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"A" Stick
 \ n. \ a player's best or number 1 stick. Also called a Game Stick. 

ALL \ org. \ the American Lacrosse League is the nation's largest men's post-collegiate club lacrosse league.

Air Gait \ n. \ a move invented by lacrosse legend Gary Gait while in college at Syracuse University in the 1980's. Gait would literally dive from the rear of the crease upward and out over the goal side while slapping the ball into the goal one-handed. The move was made illegal very soon after. It was said that goalie safety was the reason. Many still think it was because only Gait could do it. 



Ankle breaker \ adj. \ Slang for an extremely quick turn or split dodge. 

All-American \ n. \ national award given in boys' and girls' high school lacrosse for excellence within their state. Also a national award given to men and women at the top of their position in each division of NCAA lacrosse. There are 1st, 2nd, 3rd and honorable mention All-American Teams. 2: \ adj. \ the appropriate title for a winner of the award (ie. and All-American Defenseman).

All Right (All Left) \ adj. \ term for a player who has a dramatically dominant hand. 

Alley \n.\ area created between the side of the restraining box and the sideline. 

Armadillo (The Armadillo play) \ n. \ Jack Emmer's 1983 Washington & Lee team used this infamous play, almost to success, against a far superior North Carolina team. 
Five players locked arms with one player in the middle with the ball in a sawed-off goalie stick with a very deep pocket so that the ball could not be dislodged and as a unit they marched up the field at will. The play was banned immediately.

Around The World \ n. \ like a behind the back shot except the stick is wrapped around the opposite directon and the shot comes from over the shoulder of the shooting hand. 

Assist \ n. \ a pass to the shooter. A pass that sets up a goal. Two assists can be awarded in Box Lacrosse. 

Attack \ n. \ the player position in the game that is stationed in the offensive end and is responsible for offense primarily. These players are called Attackers or Attackmen. 

Attacker \ n. \ a player at the Attack position. 

Attackman \ n. \ a player at the Attack position. 


"B" Stick \ n. \ a player's backup stick or extra Stick. An additional stick brought out to a game, but thrown on the sideline during warm-ups and neglected until the end of the game unless needed.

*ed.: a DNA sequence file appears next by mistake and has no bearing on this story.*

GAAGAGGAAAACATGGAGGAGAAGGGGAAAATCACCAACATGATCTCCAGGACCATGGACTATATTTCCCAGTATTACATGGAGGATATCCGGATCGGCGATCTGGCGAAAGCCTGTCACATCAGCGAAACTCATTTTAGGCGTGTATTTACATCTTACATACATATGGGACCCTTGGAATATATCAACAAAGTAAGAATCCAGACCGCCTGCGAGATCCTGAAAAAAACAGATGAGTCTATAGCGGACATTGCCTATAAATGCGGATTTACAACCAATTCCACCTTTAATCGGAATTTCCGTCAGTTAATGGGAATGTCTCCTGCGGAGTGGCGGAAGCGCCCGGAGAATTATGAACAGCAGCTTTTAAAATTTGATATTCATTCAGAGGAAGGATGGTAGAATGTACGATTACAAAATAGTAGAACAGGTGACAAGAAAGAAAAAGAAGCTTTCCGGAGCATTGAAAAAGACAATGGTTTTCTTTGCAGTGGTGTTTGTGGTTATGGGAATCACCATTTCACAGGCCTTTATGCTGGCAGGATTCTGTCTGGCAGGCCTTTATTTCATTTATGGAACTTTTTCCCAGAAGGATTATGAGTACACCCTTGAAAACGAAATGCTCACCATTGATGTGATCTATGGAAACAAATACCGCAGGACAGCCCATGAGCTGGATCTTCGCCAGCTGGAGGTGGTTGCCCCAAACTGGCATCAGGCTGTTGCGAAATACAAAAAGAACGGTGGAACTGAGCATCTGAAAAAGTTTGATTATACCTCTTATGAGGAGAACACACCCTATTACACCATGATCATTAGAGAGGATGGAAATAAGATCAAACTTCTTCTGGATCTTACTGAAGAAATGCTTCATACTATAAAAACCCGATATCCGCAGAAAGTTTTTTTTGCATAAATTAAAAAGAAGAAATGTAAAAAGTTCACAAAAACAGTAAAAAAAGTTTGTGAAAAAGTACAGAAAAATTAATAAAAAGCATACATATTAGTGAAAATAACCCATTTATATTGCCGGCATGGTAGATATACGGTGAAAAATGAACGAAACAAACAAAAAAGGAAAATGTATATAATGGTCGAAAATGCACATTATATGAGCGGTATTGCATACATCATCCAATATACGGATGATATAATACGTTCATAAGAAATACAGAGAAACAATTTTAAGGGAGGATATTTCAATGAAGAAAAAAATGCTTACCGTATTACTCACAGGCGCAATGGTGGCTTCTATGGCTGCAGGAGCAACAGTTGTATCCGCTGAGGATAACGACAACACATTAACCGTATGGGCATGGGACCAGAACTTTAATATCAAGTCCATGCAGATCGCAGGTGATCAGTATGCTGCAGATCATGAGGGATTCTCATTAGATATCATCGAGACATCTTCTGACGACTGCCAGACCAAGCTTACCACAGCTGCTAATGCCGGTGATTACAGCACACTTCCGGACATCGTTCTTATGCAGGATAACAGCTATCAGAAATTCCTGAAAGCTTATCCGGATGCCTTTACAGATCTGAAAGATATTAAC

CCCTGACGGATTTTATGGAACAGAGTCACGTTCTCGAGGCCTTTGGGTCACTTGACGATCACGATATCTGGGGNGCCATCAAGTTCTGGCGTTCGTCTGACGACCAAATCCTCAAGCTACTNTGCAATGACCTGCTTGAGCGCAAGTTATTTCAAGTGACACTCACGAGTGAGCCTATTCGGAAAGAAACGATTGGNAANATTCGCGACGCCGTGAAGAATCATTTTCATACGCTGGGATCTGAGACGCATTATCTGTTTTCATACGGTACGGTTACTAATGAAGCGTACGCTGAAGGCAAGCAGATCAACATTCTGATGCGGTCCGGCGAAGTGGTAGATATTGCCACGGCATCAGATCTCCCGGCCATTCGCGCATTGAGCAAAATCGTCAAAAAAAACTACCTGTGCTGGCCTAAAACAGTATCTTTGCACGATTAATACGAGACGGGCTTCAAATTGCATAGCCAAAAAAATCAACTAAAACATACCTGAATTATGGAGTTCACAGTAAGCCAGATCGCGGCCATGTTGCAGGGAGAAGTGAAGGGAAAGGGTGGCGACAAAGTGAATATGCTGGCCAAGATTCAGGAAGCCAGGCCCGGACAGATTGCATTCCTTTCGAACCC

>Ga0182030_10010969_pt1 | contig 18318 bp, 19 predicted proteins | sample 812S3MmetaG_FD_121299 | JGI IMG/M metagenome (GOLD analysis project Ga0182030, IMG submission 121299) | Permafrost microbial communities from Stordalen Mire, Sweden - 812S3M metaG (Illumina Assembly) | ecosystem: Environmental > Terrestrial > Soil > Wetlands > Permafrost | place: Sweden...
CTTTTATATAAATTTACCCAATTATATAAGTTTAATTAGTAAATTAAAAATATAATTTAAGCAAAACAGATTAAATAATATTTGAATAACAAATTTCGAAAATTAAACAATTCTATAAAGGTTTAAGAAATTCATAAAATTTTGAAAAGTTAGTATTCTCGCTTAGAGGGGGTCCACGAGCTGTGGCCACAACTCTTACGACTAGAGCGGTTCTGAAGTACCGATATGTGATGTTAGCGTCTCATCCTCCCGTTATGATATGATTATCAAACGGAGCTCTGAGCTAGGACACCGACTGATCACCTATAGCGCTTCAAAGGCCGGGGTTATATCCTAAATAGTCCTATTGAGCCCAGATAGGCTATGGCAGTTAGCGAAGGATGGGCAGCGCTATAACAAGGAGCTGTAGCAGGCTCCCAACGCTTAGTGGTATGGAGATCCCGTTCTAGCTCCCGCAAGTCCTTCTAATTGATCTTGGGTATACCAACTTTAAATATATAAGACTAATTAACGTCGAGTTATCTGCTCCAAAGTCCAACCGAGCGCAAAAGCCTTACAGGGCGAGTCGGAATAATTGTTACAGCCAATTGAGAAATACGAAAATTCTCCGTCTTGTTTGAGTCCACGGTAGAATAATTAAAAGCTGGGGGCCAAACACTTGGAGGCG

Backbreaker \ n. \ a trick shot where the stick is held by both hands above the head and the ball is shot underhand and behind the back AND between the legs. See Picture 1. 

Back Door \ n. \ an offensive player without the ball sneaks in, close to the goal behind the defense, where the ball carrier zips a pass to him or her for an easy score. 2: \ v. \ sneak behind the defense to receive a feed and get an easy scoring opportunity.

Backup (Back up the goal) \ n. \ an offensive player close to the endline and ready to run full speed toward the line to regain the possession of the ball on a missed shot. The man closest to the ball on as it goes out of bounds gets the ball back, so never shoot unless you know you can score OR you have a good backup. 2: \ n. \ a player "extra Stick". An additional stick brought out to a game, but thrown on the sideline during warm-ups and neglected until the end of the game unless needed. Immortalized in a song at Goucher College during the warm up lap, "Extra Sticks, Extra Sticks, You throw them on the sideline because their Extra Sticks!"

Bag \ n. \ slang for a pocket, usually a very deep one. 

Baggataway \ n. \ Ojibwe word for lacrosse (derived from an Algonquian verb meaning "to hit with [something]"), and more particularly the Midwestern/Great Lakes variant of the game. Alternate spelling (preferred by ethnographers) is baaga'adowe. See Picture 25.

 \ v. \ molding the empty stick head to a custom shape in any number of ways.

Ball ("Ball") \ n. \ a white, orange or yellow solid rubber orb between 7 3/4 and 8 inches in circumference, between 5 and 5 1/4 ounces in weight and a 2/3 bounce ratio by NCAA rules. Was made of woven leather and then covered leather before 1890 when a low quality rubber was used until sometime in the 1930's or 40's Coincidentally, "Indian Rubber" became the standard until the 1990's when each brand began independent production and the materials are unknown but referred to as solid rubber. 2: \ term \ used by a player to another player to let him know that he will gather the ground ball while his teammate takes a man, shouting "Man" and keeping the opponent away from the ball until his team has possession. Once the ball is in possession, "Release" is yelled to stop the aggression of the player taking the man to avoid a moving pick. 

Ball Dog \ n. \ a dog that chases balls for you when you miss the goal. 

Ball Hunt \ n. \ players in the tall grass or woods behind the goal looking for balls using their sticks like scythes. 

Ball Stop \ n. \ the small piece of foam or rubber that is used at the base of the stick head to soften the surface and lessen the bounce off the plastic. also called a stop or stopper. 

Baller \ n. \ slang for an extremely good lacrosse player    

Baltimore Crab \ n. \ a method of picking up a ball by rolling the top inside of the scoop over the ball, starting it moving in that direction, while turning the head under the ball quickly to collect it in one motion. Also called the Indian Pick-up, because the early Iroquois versions or the Huron, Cherokee and Choctaw versions of the game featured sticks with no scoops.

BCLA \ org. \ the British Columbia Lacrosse Association (Canada).

Bait (Bait the Shooter) \ n. \ the goal keeper intentionally tries to influence the shooter's shot selection by "underprotecting" one side of the goal and showing an open net. This allows the goal keeper to anticipate the ball flight and move early to make the "easy" save. 

Behind the back \ adj. \ any shot or pass that passes behind you, the more spectacular, the better but don't blow it, showboat.

Behind the back fake \ n. \ a behind the back motion that does not produce a shot but moves the goalie in that direction making a forward shot available.

Bible (The Bible) \ n. \ slang for Bob Scott's book Lacrosse, Technique and Tradition. It is the book most turn of the century coaches were taught with. See Picture 9. 

Big stick \ n. \ 1. slang for a defenseman. 2. slang for the defensive stick. Also see long pole.

Black Hole \ n. \ slang for a teammate who never gives the ball up once he has it. A ball hog.